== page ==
Say Cheese

My daughter Tammie and I rushed from the moment our alarm clock went off, until the moment we completed the airport’s check-in and security requirements. After collecting our freshly x-rayed purses and carry-ons, we dropped down onto a nearby bench. A young man, woman and small child who had been churned out of the bureaucratic mill right behind us, stopped to take a selfie. They crowded together as the man held the camera phone out, giving the instruction, “Say, Cheese!”

Glancing around, I noticed this part of the airport looked more like a shopping mall. The lighting was dimmer and small stores lined the halls. Scrutinizing the wares, Tammie asked, “We have plenty of time before boarding. Would you like to shop around a little?”

I said, “Sure! I’ll get a magazine to read while waiting and when we’re on the airplane.”

In the excitement of our busy morning and our perusal of all things touristy, my daughter and I entirely forgot about eating breakfast or dinner. As our boarding time approached, I complained, “We won’t be getting food on the airplane and now I feel hungry. Our airplane doesn’t arrive in North Carolina until six this evening.”

After a stop at Starbucks for tea and coffee, Tammie said, “I saw a deli shop near here. Stay with our carry-ons and I’ll go see what I can buy. Moments later she returned with a 10-ounce cup filled with cubes of cheese. I savored the dairy product’s creamy texture between sips of tea. It was just what I needed, not too heavy, but filling.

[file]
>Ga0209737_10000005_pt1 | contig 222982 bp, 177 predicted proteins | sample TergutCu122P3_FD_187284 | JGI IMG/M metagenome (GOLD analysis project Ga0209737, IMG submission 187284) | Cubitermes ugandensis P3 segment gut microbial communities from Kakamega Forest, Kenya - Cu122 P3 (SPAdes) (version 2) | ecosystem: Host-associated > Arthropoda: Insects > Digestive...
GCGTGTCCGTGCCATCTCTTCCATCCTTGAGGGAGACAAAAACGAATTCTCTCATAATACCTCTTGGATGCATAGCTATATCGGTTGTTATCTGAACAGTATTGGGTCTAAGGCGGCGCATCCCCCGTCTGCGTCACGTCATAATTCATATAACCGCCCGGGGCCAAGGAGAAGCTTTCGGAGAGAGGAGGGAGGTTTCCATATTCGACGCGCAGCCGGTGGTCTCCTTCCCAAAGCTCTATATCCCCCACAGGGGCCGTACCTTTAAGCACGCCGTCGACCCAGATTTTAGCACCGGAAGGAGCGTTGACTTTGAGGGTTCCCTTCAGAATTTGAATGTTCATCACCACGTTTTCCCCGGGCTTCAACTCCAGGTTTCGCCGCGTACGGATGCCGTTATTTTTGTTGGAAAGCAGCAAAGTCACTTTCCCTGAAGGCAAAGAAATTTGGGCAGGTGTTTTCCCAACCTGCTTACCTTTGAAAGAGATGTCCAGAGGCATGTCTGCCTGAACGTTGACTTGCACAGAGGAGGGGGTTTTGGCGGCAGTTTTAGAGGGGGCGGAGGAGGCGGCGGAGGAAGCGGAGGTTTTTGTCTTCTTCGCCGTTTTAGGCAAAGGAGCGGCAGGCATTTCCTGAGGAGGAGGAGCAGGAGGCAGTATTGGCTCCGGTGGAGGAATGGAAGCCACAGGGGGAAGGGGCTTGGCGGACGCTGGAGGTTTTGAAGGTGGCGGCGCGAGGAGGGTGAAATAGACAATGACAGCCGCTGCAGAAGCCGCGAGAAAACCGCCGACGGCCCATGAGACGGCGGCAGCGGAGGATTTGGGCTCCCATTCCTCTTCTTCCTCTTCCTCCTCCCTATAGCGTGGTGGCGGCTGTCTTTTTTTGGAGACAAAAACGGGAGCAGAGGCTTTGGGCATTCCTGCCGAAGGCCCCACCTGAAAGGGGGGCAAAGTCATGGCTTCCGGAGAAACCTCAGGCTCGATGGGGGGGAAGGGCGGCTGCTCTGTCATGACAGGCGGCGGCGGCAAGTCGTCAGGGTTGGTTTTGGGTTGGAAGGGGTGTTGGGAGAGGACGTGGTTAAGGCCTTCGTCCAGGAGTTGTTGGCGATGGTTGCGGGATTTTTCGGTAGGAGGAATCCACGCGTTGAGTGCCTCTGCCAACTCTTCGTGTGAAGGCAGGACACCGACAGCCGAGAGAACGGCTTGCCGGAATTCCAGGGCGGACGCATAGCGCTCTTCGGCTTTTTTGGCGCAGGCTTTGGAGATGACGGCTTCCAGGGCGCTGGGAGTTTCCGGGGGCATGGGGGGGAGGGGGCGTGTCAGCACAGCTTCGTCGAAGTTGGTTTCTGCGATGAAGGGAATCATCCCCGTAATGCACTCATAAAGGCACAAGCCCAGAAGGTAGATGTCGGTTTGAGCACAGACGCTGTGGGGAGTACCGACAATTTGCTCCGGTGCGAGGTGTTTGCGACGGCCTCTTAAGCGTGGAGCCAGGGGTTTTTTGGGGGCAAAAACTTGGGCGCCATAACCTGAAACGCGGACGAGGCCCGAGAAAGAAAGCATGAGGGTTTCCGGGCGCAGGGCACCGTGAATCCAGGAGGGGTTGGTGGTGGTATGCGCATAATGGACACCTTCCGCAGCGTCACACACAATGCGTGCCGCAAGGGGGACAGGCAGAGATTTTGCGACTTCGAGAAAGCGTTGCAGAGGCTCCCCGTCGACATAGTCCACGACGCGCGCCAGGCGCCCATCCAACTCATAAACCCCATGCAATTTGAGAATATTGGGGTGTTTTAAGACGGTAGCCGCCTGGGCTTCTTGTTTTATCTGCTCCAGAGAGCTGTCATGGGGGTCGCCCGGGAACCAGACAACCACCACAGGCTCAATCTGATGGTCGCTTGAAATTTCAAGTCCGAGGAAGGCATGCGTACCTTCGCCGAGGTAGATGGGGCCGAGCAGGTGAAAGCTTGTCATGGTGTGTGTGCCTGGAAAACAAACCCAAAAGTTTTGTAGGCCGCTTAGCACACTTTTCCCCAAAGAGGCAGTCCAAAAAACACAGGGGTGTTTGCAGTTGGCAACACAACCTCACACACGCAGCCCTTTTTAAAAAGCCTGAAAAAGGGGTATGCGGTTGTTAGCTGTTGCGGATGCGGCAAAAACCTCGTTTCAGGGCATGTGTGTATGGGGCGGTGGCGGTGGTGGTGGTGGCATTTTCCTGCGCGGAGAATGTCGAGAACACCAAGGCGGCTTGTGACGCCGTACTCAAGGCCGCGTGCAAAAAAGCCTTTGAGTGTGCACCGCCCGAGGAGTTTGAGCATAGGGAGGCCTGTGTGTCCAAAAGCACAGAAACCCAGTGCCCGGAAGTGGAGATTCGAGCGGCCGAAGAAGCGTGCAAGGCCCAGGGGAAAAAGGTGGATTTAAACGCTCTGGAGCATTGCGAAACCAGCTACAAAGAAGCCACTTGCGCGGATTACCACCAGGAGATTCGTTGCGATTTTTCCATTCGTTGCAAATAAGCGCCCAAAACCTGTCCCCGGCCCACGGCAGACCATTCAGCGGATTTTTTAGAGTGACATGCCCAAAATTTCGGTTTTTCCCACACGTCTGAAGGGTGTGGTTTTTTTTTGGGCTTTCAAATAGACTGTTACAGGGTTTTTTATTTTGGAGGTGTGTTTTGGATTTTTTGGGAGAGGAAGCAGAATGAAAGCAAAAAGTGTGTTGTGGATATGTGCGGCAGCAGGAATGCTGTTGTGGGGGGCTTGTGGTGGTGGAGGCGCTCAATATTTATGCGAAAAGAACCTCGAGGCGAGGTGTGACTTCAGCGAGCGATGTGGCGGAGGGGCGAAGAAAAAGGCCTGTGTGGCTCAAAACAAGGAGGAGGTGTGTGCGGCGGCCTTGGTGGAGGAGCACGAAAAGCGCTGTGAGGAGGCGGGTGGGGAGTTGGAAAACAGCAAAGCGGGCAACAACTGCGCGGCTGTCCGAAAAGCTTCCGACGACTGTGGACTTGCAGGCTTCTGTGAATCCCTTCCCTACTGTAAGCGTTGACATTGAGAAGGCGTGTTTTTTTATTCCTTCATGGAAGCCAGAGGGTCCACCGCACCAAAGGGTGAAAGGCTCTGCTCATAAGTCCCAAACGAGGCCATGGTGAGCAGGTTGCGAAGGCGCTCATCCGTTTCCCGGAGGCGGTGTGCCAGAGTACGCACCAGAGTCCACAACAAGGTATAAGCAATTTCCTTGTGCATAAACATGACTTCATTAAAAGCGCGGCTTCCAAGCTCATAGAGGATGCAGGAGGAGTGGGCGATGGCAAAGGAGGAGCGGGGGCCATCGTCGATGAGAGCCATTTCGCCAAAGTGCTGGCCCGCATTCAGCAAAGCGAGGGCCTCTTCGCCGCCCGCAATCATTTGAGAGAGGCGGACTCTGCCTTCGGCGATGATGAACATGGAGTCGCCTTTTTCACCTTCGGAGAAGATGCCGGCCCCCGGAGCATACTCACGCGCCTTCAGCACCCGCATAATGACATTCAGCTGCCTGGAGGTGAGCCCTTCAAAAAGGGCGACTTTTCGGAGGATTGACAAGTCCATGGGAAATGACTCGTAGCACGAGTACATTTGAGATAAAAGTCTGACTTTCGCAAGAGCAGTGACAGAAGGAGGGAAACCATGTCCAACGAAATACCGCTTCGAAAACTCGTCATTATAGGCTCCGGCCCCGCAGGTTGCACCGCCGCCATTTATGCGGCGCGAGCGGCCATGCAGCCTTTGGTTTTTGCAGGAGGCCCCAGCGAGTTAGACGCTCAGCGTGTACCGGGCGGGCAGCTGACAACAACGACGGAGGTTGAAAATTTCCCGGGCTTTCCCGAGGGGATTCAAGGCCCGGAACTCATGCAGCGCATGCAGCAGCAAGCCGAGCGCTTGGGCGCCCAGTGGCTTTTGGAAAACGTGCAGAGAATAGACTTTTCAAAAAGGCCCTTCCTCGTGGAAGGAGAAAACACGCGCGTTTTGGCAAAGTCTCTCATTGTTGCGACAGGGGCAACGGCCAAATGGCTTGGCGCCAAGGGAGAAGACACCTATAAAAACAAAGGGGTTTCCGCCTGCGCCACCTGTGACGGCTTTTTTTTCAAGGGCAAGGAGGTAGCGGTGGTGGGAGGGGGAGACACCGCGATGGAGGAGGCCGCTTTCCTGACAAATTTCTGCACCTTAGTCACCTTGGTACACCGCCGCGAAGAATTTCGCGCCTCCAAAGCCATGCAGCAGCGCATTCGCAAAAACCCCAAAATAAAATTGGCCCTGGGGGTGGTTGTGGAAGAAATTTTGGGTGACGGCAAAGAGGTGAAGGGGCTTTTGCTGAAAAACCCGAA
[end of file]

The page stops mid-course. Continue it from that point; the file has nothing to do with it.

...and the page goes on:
When our airplane reached cruising altitude I had an appetite for more cheese. Closer to room temperature, the cheese cubes now had a fantastic flavor.

My daughter and I nibbled on a few more cheese cubes during layover. We marveled at their increasingly wonderful flavor, enjoyed their saltiness and smooth texture.

The last cheese cube eaten was after we landed in North Carolina. It tasted so good, I blurted, “This is as good as the third recess cheese!”

Looking surprised, Tammie asked, “What’s third recess cheese?

I explained, “When I was in first and second grade, I ate hot lunch at school. On the counter where we picked up our plates of hot food were platters of sliced cheese. The meals were large enough to fill me without taking the cheese. I didn’t even really like cheese that much, anyway. In my opinion, cheese was cold, hard and often tasteless.  Other children must have felt the same way. There was often a lot of cheese left over after we had all eaten.

The ladies who had prepared the lunch food spent the afternoon cleaning up and probably prepping for the following day’s meal. By third recess, about two-thirty in the afternoon, the leftover cheese had been on the counter for over three hours. One of the women would offer the slices to the children on the playground.

I was generally pretty hungry again by that time of day. The first time I reluctantly took a slice I discovered how really good cheese tasted. I also discovered that cheese is at the very best when eaten at room temperature. After that time, whenever the lunch lady showed up on the playground with her platter of cheese, I ran to her!”

Popping the last cheese cube into her mouth, Tammie said, “You were a very smart little kid.” Holding up her phone she smiled and said, “Now that we’ve arrived at our destination, I’ll take a picture of you. Say, ‘Cheese’.”

Wishing I could have had one last taste of the fantastic cheese, I said, “Usually saying cheese makes a person look like they’re smiling. When I say, ‘Cheese’ right now, all it’s going to do is make me look wistful.”






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